One of the things appraisers have to do in order to put a value on your home is put it up against comparable properties (you may also hear these referred to as “comps”).
You can take a page out of the appraiser’s book and attend the open houses of homes that are laid out similarly to yours. For example, if you see what other homeowners are doing to their three-bedroom ranches, you can start to get ideas for yours.
If other homeowners have new floors or new bathrooms, that’s something to take note of. You don’t necessarily have to act on everything you see, but it gives you an idea of what the competition is doing.
One place where it might be counterproductive to start your research is Pinterest. I say this because you might not want to go with the latest trends. Trends come and go, and they might not appeal to everyone.
People that regularly deal with appraisals say that you don’t want to make any updates that give potential buyers a clue as to when the space was last touched in any sort of update. This is where more classic styles have an advantage.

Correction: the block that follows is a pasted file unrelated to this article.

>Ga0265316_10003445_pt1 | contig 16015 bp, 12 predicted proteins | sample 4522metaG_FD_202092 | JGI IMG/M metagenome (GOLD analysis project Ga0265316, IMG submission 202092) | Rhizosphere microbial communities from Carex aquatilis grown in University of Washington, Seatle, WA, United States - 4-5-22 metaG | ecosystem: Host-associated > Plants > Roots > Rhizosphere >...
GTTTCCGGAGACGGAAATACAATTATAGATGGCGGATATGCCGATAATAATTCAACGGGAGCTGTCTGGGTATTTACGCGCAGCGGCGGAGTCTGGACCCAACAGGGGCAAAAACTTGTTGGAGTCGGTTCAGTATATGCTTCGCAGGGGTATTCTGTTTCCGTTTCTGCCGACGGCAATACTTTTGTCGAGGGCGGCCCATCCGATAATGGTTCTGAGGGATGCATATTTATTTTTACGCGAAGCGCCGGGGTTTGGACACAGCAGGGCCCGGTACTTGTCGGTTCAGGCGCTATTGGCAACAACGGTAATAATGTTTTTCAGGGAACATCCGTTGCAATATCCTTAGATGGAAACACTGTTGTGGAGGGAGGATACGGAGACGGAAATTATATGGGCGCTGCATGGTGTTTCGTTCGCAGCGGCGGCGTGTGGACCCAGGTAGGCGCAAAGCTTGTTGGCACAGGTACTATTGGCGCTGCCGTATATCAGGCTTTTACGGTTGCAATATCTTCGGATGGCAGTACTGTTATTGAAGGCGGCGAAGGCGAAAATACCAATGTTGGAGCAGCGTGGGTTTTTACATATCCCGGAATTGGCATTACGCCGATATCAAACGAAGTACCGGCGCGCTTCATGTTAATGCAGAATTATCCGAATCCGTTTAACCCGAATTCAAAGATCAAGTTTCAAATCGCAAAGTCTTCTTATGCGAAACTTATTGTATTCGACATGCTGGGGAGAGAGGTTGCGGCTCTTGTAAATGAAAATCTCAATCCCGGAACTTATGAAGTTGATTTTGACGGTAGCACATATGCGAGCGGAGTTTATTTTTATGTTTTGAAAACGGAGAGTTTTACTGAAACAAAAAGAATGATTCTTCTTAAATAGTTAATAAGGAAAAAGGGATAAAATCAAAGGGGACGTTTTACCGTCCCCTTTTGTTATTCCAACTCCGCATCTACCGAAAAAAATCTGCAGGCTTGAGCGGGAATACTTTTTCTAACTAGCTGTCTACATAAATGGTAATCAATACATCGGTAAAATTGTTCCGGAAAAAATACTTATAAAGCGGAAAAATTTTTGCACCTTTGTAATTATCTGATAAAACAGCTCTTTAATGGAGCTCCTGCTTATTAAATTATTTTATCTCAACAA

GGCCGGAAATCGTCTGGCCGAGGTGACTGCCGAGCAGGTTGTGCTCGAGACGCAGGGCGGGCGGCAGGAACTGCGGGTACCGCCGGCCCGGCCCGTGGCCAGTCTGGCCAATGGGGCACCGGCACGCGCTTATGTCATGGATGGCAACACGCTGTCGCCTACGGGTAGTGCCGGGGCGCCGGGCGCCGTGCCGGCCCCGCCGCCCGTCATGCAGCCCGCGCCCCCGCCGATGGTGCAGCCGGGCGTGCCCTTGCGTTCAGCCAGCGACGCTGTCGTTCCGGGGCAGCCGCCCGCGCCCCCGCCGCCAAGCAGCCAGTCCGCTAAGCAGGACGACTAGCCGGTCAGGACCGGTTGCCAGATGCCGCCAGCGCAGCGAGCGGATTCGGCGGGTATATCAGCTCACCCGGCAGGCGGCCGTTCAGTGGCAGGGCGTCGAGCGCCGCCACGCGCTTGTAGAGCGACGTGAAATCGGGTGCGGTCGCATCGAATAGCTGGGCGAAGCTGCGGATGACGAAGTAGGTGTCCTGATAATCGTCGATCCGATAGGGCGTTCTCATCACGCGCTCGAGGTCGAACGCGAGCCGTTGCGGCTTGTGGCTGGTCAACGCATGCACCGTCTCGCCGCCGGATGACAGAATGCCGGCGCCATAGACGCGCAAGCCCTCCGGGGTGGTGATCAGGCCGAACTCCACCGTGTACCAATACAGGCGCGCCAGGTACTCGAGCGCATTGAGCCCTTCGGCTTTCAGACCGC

Roll Up Your Sleeves
Once you’ve done your research, you can decide what, if anything, you need to renovate. Although it may vary based on what the market looks like in your area, there are a few overarching generalizations that can be made as a place for you to get started.
Big-ticket items are attractive to buyers. Prospective buyers have a good idea of how much particular renovations would cost if they were to do them on their own. Therefore, having a recently updated bathroom, kitchen or flooring makes a really good impression.
Another thing to keep in mind is when people walk through your home, they’ll notice the quality of the materials used. Porcelain might take a little more out of the pocketbook than ceramic, but it’s also going to hold up better in the long run.